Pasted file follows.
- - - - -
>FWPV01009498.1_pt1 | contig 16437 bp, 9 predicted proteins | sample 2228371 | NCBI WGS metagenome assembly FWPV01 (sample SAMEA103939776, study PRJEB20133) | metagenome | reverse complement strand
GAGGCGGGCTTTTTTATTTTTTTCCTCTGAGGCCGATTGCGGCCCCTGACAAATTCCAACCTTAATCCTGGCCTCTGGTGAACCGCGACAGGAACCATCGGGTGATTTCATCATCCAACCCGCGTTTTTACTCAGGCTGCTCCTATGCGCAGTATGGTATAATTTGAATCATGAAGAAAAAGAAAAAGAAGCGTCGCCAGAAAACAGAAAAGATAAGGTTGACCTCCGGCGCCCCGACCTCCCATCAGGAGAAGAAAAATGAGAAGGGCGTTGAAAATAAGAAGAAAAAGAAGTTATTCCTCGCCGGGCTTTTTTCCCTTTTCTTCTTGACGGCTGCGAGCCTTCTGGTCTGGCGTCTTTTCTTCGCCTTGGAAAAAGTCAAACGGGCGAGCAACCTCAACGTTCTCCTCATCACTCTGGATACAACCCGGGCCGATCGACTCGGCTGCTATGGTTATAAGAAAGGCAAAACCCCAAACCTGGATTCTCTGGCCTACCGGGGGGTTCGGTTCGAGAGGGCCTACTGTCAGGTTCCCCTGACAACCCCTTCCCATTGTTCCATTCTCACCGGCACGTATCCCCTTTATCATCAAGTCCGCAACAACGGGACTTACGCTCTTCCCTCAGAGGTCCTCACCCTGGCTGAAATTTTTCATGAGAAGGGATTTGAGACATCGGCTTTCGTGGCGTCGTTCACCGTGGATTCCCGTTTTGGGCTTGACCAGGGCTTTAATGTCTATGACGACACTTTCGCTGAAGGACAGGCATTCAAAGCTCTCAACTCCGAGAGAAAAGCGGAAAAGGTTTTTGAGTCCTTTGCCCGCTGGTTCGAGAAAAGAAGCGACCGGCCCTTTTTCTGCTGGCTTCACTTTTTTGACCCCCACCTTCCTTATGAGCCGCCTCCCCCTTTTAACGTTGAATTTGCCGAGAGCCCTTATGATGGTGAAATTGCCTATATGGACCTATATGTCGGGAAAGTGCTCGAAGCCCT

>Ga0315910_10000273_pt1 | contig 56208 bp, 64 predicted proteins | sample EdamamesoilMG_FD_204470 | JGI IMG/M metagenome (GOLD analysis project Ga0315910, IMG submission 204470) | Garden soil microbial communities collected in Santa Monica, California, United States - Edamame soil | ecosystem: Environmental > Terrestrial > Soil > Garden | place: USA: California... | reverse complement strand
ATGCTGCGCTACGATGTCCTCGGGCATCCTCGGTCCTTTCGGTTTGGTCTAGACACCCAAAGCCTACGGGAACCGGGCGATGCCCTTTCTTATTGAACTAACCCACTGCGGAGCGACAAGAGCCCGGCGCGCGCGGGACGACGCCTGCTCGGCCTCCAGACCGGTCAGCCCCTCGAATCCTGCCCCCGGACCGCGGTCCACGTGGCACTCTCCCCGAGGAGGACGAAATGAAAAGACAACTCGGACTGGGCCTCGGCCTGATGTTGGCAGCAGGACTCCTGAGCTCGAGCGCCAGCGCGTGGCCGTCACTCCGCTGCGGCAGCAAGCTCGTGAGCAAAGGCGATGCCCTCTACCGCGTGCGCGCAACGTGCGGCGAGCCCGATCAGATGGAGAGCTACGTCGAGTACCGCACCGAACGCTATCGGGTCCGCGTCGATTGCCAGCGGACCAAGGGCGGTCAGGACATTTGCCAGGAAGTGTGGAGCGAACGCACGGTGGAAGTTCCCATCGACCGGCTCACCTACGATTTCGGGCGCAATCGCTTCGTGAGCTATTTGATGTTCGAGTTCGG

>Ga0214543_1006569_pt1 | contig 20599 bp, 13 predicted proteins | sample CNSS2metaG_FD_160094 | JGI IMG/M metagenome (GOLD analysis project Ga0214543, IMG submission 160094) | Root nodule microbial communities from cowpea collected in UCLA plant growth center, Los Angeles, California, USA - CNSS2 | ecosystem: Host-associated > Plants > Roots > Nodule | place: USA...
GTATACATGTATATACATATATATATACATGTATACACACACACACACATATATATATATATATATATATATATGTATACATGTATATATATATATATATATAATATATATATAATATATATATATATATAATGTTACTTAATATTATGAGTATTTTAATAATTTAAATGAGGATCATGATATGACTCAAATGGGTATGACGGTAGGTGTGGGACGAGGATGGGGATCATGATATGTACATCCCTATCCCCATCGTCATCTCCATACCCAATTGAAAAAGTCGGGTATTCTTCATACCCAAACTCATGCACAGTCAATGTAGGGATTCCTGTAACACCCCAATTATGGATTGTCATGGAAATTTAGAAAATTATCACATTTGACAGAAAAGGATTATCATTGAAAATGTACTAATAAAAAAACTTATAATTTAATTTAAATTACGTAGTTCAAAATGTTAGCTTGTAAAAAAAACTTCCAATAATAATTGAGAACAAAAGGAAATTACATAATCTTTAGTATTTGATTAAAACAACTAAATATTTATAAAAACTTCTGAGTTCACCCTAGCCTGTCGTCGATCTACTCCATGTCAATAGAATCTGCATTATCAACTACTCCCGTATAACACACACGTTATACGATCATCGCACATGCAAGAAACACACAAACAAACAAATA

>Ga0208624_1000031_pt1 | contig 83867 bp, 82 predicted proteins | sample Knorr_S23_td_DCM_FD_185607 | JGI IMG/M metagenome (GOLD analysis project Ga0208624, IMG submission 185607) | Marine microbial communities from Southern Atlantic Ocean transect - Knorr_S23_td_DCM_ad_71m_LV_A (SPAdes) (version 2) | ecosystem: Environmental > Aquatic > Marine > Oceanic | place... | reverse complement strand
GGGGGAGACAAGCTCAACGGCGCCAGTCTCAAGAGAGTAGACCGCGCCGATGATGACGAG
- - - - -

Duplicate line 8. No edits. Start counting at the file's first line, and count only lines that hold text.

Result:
GGGGGAGACAAGCTCAACGGCGCCAGTCTCAAGAGAGTAGACCGCGCCGATGATGACGAG